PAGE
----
Introduction To Line Telecommunications

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17. Fault Finding And Troubleshooting


17. - Fault Finding And Troubleshooting


17.1 - Verification Of The Fault


17.2 - Guidelines To Resolving A Fault

17.3 - Reporting A Fault To The Manufacturer

17.4 - Little Green Men And Other Gremlins

17.2 - Guidelines To Resolving A Fault

In the majority of cases the inspection above will reveal the cause and hence the action required to resolve the fault.

There will be occasions when this inspection will reveal nothing and the fault cannot be reproduced to order. This is usually the result of an intermittent fault or a fault whose cause is external to the system. These are the most difficult faults to resolve and require the investigation to taken further.

Assume that the fault exists until it has been established that the occurrence was an isolated incident and that the system is functioning correctly.

17.2.1 - Determine Possible Causes

At this stage in the investigation process time should be taken to consider the results obtained so far. It may be necessary to recheck some findings and repeat some tests.

Look at the environment in which the system is installed. Pay attention to the physical layout, nearby machinery or equipment which may be having an effect on the system or its components. Consider each possibility in isolation and in conjunction with the others. ‘Nearby’ will include adjacent buildings and possibly the premises of neighbouring people.

It will also be useful to seek the advice of colleagues and question the customer further regarding the reported fault and its circumstances.

17.2.2 - Eliminate Possible Causes

Examine the possible causes that have been identified and asses each for its effect on the system. In the case of equipment this should be switched on and used in its normal manner to determine if there is any detrimental effect to the system. If there are multiple pieces of machinery or equipment listed as possible causes then try varying combinations.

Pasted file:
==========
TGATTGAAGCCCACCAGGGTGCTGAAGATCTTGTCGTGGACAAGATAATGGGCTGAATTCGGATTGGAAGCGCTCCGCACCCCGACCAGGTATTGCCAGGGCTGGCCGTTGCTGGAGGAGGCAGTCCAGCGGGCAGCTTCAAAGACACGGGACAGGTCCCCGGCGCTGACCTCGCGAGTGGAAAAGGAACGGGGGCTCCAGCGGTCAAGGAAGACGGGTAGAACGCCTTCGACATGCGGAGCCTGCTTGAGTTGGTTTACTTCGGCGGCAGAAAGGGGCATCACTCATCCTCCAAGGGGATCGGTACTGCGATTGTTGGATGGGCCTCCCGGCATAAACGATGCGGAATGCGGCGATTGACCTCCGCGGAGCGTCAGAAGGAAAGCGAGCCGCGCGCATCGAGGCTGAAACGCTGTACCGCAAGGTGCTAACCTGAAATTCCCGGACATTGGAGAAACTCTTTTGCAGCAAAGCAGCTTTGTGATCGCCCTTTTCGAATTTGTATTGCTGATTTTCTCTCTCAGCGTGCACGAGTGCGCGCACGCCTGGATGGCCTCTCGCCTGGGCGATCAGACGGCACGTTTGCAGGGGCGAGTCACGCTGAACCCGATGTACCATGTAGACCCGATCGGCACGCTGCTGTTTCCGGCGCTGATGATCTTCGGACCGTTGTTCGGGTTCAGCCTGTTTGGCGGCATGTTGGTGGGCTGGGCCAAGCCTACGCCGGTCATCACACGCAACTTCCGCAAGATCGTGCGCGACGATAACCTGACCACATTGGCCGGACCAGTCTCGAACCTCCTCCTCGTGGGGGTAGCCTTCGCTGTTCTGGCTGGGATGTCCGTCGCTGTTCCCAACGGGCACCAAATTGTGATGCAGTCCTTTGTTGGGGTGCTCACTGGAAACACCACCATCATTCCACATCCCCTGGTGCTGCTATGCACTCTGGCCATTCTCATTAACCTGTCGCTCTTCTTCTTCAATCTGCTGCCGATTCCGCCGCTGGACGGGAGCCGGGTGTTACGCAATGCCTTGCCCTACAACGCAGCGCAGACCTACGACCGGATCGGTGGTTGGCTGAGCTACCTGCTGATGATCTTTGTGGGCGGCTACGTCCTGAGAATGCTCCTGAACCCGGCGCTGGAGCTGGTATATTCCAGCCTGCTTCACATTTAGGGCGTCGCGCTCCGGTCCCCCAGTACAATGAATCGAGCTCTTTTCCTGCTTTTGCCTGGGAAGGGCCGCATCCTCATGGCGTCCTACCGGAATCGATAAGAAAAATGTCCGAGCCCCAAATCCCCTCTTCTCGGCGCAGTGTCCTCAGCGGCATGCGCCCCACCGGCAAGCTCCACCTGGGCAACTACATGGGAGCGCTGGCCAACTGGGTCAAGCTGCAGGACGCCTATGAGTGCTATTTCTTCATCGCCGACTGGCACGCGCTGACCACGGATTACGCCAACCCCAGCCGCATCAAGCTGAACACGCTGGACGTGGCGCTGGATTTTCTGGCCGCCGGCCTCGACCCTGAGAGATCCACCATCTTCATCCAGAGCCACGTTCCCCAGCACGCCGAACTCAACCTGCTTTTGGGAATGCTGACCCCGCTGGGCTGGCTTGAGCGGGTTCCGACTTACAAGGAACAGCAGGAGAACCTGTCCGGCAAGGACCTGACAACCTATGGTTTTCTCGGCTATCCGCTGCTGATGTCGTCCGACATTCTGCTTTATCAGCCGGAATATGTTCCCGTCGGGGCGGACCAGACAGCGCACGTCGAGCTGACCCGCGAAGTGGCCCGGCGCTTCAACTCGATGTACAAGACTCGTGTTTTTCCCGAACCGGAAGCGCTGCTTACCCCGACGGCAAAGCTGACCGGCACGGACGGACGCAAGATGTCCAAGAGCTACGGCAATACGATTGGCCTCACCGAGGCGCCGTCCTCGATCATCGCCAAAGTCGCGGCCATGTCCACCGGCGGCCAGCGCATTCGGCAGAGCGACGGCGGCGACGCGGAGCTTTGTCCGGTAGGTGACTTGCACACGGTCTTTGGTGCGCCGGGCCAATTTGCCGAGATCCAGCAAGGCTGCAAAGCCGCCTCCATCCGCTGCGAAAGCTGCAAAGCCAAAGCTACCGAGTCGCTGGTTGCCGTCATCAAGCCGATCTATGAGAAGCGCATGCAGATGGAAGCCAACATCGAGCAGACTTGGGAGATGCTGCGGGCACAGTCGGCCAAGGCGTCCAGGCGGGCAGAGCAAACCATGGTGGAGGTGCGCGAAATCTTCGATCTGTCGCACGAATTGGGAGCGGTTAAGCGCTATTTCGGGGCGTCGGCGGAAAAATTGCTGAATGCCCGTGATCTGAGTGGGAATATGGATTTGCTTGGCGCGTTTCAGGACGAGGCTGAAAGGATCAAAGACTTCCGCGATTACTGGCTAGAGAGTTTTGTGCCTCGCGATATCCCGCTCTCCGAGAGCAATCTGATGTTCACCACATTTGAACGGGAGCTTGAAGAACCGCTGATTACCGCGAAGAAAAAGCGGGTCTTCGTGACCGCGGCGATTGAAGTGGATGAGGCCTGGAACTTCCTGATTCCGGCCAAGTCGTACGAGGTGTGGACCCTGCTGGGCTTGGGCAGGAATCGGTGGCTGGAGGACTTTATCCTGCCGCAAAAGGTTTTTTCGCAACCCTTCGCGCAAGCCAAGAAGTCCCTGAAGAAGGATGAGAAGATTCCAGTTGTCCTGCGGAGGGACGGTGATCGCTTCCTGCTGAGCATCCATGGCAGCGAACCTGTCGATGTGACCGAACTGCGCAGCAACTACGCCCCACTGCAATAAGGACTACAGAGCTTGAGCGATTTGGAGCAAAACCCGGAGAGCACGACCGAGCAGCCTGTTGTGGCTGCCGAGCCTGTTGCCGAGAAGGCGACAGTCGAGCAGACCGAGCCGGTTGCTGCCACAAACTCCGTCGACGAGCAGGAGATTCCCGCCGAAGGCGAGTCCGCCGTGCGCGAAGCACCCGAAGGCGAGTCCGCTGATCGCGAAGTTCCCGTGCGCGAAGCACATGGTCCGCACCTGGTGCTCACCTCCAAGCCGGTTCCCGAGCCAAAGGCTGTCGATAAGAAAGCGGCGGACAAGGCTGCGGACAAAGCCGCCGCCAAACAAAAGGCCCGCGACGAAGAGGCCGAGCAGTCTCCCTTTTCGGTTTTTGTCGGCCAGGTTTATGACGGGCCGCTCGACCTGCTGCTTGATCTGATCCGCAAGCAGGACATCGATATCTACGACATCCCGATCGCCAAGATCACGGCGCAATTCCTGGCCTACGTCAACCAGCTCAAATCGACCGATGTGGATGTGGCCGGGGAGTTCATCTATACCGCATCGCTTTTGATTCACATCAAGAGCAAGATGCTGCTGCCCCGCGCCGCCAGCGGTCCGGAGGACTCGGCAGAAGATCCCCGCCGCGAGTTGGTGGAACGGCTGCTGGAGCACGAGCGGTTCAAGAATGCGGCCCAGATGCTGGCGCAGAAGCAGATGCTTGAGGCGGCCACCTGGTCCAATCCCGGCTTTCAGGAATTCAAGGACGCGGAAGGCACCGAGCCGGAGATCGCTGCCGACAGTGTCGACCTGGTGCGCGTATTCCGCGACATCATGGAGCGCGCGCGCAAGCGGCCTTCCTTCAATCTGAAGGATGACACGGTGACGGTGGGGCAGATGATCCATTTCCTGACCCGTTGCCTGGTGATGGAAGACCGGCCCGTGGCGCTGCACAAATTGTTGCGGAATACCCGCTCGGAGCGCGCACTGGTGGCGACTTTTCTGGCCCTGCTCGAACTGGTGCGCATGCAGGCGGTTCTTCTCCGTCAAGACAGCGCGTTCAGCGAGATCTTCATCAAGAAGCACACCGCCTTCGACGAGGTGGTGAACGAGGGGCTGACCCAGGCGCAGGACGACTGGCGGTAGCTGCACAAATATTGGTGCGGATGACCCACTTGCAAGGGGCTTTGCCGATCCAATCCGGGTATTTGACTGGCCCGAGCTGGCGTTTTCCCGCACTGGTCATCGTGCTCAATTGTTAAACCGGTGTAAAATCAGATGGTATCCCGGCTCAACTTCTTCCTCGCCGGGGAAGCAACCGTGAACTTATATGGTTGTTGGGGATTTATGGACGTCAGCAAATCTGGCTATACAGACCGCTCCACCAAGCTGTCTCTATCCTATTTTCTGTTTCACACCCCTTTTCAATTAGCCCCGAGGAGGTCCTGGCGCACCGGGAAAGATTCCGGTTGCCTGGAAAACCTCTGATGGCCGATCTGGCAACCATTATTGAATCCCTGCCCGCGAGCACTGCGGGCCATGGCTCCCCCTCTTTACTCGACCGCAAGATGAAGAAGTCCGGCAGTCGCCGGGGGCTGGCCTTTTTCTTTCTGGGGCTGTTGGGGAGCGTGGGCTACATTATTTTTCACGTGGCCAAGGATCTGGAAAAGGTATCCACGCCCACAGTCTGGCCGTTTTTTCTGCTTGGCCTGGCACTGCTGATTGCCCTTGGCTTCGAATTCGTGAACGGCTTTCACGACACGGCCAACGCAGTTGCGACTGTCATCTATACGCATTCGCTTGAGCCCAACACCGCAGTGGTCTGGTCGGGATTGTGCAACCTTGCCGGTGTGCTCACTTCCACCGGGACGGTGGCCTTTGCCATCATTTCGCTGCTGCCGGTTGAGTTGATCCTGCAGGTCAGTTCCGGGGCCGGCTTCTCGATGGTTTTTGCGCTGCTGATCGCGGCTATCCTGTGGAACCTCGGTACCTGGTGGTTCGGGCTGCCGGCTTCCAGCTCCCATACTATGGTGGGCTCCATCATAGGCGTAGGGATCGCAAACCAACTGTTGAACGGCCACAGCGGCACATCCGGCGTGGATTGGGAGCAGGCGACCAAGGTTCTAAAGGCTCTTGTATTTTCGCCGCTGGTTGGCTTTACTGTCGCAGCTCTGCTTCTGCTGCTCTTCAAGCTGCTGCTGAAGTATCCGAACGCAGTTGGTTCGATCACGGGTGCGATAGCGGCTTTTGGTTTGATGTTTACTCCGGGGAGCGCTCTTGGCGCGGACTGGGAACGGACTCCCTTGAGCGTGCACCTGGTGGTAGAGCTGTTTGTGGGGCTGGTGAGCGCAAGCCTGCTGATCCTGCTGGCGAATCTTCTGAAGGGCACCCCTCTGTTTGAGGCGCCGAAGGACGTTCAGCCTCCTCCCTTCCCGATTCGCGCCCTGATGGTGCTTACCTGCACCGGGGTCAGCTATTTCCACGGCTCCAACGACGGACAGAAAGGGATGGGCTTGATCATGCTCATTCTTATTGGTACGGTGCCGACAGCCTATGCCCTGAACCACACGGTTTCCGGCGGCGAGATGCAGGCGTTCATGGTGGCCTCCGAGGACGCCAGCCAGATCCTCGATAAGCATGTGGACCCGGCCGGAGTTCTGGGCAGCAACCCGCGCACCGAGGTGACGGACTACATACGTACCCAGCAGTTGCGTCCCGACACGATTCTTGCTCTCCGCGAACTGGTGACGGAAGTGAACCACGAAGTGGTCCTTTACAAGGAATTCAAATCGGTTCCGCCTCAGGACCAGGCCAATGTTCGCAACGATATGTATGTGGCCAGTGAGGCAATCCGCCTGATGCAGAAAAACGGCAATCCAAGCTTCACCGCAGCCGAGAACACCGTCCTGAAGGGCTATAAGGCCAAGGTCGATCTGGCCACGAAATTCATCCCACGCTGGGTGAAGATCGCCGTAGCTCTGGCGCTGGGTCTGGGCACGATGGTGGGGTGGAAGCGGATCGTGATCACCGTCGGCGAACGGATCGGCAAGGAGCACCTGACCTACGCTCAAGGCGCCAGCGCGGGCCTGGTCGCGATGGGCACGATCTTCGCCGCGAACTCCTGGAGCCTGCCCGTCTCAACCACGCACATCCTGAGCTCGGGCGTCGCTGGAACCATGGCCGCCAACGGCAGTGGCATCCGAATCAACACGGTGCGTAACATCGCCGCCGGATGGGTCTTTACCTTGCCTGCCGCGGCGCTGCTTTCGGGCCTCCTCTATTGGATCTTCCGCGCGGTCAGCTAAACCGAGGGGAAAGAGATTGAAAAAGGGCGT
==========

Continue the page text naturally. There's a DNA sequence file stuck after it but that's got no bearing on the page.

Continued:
If the precise source cannot be determined then prioritise the candidates in order from most probable to least probable, leaving out any that have been eliminated.

Should this lead to a specific source of the fault being identified then work can begin to eliminate its effect. With an intermittent equipment fault the affected units can be replaced or if the source is external then shielding and screening may be required.

17.2.3 - Substitution of Equipment

If the cause is still not apparent, but the fault persists then the equipment should be assumed suspect and substituted piece by piece in an attempt to remove, by elimination, the defective component.

Before starting, use the fault report to list by probability, all the connected equipment. Use this list to swap out the most likely candidates first. Since this will usually involve the system to be powered down for central items consideration must be shown to the customer and a convenient time decided upon. Should there only be a single opportunity to power down the system then all components which need this to be swapped must be swapped together. Bear in mind that this may affect the accuracy of the final diagnosis.

If the entire system as been replaced and the fault is still present the cause is almost certainly external and the list of probable causes will need re-assessment.

17.2.4 - Has The Fault Been Resolved By The Manufacturer

When a fault defies the investigation, check with the equipment manufacturer to see if they are aware of the type of fault and its possible causes. Do they have it under investigation ? Do they have a solution ? What advice can they give regarding possible causes ?

The engineering staff will have experienced a wide range of problems and it is wise to seek their advice as this can save a great deal of time and money.

If the fault is new then the manufacturer will usually begin their own investigation.



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Extracted from

Introduction To Line Telecommunications
Copyright Panasonic Business Systems UK Ltd 2000